“Is innovation dead at Apple?” asks analyst Wamsi Mohan. “Patents suggest otherwise.”
From a note to clients that landed on my desktop Friday:
Patents show breadth of development: Investor conversations often focus on the apparent lack of ongoing innovation at Apple. When the iPhone (once in a generation product) becomes the basis of comparison, everything else, however successful, looks incremental. In our opinion, there is a large effort underway on new product development, clues to which are hidden in the patent applications. Our work suggests that the broad categories of patents are around Augmented Reality (AR)/Virtual Reality (VR), Wearables, Health/Fitness, Autonomous and a trove of miscellaneous patents that are applicable to all devices (battery, display etc.). Apple is innovating in all these areas without compromising on user privacy.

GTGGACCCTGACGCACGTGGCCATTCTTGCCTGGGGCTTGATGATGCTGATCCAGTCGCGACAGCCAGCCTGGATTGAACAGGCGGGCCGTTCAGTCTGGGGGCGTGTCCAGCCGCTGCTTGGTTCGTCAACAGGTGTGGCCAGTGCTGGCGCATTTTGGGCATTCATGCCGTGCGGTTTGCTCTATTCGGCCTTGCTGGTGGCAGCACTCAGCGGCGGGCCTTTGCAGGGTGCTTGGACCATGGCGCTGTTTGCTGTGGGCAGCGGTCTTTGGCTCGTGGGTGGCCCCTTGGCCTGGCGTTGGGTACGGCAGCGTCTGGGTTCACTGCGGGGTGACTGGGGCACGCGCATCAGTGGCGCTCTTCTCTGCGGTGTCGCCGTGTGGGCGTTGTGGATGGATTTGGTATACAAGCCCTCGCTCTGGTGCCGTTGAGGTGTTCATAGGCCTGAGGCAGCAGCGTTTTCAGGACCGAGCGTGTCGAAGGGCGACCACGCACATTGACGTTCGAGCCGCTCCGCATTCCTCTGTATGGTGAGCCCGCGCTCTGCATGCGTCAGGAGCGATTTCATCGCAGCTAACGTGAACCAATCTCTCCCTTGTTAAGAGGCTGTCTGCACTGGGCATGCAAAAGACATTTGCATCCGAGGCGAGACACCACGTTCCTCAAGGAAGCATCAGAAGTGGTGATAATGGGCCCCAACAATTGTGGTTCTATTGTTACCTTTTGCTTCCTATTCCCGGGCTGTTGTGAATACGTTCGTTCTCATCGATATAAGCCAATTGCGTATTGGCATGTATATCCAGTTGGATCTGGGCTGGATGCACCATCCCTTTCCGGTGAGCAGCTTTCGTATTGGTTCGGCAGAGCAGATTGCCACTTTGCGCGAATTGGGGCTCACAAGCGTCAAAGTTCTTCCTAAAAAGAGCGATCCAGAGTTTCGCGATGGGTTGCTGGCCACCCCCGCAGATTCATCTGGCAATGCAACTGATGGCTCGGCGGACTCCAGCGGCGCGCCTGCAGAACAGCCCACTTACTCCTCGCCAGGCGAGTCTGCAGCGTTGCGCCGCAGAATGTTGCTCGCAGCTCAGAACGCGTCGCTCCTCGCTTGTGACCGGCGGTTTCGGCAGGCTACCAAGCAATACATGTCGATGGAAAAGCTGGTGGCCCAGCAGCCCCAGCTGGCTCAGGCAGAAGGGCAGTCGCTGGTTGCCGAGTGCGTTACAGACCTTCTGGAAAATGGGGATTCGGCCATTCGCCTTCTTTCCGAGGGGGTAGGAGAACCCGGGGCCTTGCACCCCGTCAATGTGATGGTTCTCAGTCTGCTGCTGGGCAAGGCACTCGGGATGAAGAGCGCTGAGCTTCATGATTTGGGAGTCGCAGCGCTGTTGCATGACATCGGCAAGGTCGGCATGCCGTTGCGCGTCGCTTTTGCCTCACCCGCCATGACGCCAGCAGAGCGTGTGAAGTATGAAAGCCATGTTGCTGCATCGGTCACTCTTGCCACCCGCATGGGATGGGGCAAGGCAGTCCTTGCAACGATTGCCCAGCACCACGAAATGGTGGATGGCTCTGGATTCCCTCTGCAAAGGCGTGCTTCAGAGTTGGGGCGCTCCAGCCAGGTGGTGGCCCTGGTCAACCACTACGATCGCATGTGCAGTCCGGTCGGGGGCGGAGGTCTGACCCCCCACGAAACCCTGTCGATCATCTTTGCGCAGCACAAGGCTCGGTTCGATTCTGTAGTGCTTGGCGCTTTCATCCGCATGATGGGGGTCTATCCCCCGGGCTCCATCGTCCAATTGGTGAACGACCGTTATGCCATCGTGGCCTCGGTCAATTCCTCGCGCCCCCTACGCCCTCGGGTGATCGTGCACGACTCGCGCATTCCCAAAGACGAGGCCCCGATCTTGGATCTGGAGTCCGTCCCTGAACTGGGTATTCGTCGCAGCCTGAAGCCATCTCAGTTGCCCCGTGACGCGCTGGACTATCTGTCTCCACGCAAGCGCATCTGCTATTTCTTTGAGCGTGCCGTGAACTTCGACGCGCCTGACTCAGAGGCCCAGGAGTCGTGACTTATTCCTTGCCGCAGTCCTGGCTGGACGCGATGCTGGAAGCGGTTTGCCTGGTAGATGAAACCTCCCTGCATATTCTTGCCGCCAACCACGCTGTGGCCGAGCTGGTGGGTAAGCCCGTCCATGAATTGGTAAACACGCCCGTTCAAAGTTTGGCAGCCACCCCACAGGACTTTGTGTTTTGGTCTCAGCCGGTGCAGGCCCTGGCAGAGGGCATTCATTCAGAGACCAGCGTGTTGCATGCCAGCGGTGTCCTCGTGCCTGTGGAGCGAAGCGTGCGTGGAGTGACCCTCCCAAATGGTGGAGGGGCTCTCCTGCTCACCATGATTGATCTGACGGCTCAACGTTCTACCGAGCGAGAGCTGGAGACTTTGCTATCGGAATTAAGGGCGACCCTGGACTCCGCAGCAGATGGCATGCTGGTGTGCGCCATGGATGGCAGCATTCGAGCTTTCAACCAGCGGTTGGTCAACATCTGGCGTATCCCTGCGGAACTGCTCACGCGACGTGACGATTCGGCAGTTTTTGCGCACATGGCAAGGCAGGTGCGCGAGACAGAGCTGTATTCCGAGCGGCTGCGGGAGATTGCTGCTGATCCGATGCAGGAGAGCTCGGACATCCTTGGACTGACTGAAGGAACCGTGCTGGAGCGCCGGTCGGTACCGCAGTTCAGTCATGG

Defensive or Offensive investments? Apple’s R&D spend (ex-stock comp) has increased from $1bn in 2009 to $13bn in 2019. In many cases, these investments are targeting products that can be several years in the future. Our work looking at patents suggests that the step up in spending comes both as a defensive mechanism (not letting technology innovation disrupt Apple’s lead) and offensive mechanism (entering new product categories with differentiated products). Investors are concerned investments in OpEx far outpace rev growth but we expect that new products, over time, will create convergence between rev and expense growth.
Wearables, fitness, health likely most near term. The patents around wearables suggest that Apple could be targeting AirPods with biometric sensors, Apple Watch with UV monitoring, gesture recognition for AR/VR applications, Machine Learning projects to enable autonomous driving and integration of various existing devices with a car.
Maintains Buy rating and $230 price target.
Fun fact: In four years, Apple has grown its wearable business from $0 to $15 billion, the size of a Fortune 200 company.
My take: This note is like the best-of Patently Apple, filtered through Merrill Lynch.
Below: Three more drawings of Apple inventions that may or may not ever see the light of day. Click to enlarge.